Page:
Friday, August 31, 2012
Thomas Kempis (1380–1471), as Fr. John-Julian prefers to call him, was a medieval monk who founded several monasteries in Europe and wrote 31 books, treatises and articles, as well as several biographies.
Fr. John-Julian’s introduction to this 456-page paperback is very informative as he describes how Kempis’s Imitation began and grew. He notes that as early as 1410—1415 pieces and copies of the writings of various monks, began to come together and were shared from one monastery to another. There were many years of controversy over who wrote which part of The Imitation, but by 1441, the first verified autograph manuscript, was signed as "by the hand of Thomas Kempis," a monk of Mount St. Agnes monastery near Zwolle in the Netherlands..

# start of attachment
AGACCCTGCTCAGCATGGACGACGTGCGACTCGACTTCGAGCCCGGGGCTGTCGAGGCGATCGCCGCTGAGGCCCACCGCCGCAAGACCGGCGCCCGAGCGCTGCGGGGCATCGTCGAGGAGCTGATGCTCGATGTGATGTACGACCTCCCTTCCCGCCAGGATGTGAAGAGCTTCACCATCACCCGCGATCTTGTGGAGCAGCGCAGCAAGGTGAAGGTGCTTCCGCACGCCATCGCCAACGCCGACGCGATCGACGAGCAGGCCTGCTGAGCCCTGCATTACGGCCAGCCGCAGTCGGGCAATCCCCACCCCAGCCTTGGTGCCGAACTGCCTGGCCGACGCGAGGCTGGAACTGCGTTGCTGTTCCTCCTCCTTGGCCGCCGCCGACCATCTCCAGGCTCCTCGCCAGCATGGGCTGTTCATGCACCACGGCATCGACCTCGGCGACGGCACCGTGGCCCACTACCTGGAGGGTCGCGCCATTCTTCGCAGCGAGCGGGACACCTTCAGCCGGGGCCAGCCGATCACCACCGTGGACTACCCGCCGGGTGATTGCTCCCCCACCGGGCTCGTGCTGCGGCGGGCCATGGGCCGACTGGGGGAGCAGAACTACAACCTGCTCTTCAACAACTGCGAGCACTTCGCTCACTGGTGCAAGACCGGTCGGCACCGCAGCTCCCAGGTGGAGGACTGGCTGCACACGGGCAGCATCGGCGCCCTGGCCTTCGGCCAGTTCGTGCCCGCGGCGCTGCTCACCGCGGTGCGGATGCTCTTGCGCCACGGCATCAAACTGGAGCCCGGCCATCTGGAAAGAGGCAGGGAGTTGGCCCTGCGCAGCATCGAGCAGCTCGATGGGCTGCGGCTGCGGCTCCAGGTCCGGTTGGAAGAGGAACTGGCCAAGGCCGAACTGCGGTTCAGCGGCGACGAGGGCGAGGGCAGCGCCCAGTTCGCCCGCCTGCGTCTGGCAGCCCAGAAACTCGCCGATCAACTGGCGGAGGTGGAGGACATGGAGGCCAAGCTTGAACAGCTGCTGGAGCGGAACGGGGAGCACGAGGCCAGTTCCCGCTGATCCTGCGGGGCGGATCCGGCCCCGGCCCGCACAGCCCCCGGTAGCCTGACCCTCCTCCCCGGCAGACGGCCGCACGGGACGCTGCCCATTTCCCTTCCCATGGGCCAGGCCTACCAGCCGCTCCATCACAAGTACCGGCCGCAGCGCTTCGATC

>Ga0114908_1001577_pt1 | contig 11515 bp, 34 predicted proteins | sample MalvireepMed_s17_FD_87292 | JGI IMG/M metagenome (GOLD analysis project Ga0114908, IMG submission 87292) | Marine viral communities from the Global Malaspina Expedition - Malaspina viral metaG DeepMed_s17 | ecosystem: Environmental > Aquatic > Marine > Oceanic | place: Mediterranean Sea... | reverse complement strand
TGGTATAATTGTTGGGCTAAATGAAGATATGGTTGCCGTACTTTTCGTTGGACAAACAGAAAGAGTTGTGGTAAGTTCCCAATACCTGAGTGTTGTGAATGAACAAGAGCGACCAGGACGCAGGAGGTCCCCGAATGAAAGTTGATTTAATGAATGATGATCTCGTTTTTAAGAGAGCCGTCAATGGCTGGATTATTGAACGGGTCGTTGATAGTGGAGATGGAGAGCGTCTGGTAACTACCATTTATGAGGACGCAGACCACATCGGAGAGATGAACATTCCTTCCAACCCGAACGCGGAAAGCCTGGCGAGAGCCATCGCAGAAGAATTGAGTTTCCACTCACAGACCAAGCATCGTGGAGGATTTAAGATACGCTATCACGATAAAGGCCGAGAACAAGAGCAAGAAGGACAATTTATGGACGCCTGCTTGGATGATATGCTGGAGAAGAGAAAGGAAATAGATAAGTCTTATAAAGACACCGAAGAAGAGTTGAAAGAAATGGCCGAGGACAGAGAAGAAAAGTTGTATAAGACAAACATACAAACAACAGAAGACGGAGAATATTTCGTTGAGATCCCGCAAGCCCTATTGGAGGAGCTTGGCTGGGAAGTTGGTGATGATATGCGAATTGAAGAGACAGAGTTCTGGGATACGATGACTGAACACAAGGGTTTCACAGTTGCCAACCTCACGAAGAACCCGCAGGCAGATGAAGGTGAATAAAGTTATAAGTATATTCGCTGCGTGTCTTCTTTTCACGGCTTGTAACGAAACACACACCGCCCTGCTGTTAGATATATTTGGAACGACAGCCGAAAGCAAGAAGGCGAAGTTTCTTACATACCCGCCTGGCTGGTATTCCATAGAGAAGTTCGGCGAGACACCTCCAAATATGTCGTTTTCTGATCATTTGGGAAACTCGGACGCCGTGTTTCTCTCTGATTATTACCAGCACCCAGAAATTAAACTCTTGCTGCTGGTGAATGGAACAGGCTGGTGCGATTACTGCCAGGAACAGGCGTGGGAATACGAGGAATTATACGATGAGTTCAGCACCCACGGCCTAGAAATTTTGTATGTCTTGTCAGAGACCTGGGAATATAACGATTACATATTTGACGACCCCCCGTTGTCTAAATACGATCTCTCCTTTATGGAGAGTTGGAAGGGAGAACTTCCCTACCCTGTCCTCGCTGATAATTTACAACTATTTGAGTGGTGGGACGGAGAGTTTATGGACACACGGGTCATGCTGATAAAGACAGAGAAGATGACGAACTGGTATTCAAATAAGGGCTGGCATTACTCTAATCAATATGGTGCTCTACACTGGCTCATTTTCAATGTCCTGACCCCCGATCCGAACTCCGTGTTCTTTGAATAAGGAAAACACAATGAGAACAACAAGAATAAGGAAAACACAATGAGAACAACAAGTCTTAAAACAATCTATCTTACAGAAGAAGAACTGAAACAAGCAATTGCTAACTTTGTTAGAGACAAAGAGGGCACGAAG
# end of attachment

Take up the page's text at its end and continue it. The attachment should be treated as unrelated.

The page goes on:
Fr. John-Julian’s translation is based on the first printed edition (1471) and he compared it with the 1441 edition but made few corrections. On each left-hand page of each chapter, he provides interesting comments and biblical references, which I found very helpful to have beside the poetic text on the right-hand page. He gives detailed endnotes on each chapter and a full bibliography, as well as a time line of the medieval church in Europe, from 1260–1471. He also includes a page on how "Notable Readers of The Imitation" responded to it.